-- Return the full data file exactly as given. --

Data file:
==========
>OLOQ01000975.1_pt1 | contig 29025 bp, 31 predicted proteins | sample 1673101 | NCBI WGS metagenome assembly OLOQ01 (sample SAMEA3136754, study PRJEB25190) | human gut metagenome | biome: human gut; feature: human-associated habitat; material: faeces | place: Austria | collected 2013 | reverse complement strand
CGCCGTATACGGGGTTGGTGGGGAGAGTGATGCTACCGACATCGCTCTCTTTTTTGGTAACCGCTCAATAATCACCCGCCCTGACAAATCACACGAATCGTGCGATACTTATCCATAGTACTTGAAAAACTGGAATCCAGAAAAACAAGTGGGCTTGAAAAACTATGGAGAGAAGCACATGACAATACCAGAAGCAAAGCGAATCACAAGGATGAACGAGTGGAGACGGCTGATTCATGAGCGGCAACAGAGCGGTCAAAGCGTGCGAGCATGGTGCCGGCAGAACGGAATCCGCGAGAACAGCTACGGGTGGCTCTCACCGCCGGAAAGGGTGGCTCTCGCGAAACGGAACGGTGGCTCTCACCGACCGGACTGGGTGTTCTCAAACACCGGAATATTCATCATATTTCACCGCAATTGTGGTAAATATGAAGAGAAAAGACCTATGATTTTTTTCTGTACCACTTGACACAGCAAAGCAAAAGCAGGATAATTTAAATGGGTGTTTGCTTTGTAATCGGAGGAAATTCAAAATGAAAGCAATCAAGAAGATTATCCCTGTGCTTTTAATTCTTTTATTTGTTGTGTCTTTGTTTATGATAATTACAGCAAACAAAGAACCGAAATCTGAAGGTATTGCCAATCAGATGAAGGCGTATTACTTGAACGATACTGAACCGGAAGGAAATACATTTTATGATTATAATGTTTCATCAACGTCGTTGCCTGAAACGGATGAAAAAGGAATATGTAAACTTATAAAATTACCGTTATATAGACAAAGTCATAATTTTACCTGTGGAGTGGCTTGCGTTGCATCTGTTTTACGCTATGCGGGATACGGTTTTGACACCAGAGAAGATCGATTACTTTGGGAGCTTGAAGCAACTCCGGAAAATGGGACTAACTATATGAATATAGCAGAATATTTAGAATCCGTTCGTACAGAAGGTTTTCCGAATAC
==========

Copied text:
>OLOQ01000975.1_pt1 | contig 29025 bp, 31 predicted proteins | sample 1673101 | NCBI WGS metagenome assembly OLOQ01 (sample SAMEA3136754, study PRJEB25190) | human gut metagenome | biome: human gut; feature: human-associated habitat; material: faeces | place: Austria | collected 2013 | reverse complement strand
CGCCGTATACGGGGTTGGTGGGGAGAGTGATGCTACCGACATCGCTCTCTTTTTTGGTAACCGCTCAATAATCACCCGCCCTGACAAATCACACGAATCGTGCGATACTTATCCATAGTACTTGAAAAACTGGAATCCAGAAAAACAAGTGGGCTTGAAAAACTATGGAGAGAAGCACATGACAATACCAGAAGCAAAGCGAATCACAAGGATGAACGAGTGGAGACGGCTGATTCATGAGCGGCAACAGAGCGGTCAAAGCGTGCGAGCATGGTGCCGGCAGAACGGAATCCGCGAGAACAGCTACGGGTGGCTCTCACCGCCGGAAAGGGTGGCTCTCGCGAAACGGAACGGTGGCTCTCACCGACCGGACTGGGTGTTCTCAAACACCGGAATATTCATCATATTTCACCGCAATTGTGGTAAATATGAAGAGAAAAGACCTATGATTTTTTTCTGTACCACTTGACACAGCAAAGCAAAAGCAGGATAATTTAAATGGGTGTTTGCTTTGTAATCGGAGGAAATTCAAAATGAAAGCAATCAAGAAGATTATCCCTGTGCTTTTAATTCTTTTATTTGTTGTGTCTTTGTTTATGATAATTACAGCAAACAAAGAACCGAAATCTGAAGGTATTGCCAATCAGATGAAGGCGTATTACTTGAACGATACTGAACCGGAAGGAAATACATTTTATGATTATAATGTTTCATCAACGTCGTTGCCTGAAACGGATGAAAAAGGAATATGTAAACTTATAAAATTACCGTTATATAGACAAAGTCATAATTTTACCTGTGGAGTGGCTTGCGTTGCATCTGTTTTACGCTATGCGGGATACGGTTTTGACACCAGAGAAGATCGATTACTTTGGGAGCTTGAAGCAACTCCGGAAAATGGGACTAACTATATGAATATAGCAGAATATTTAGAATCCGTTCGTACAGAAGGTTTTCCGAATAC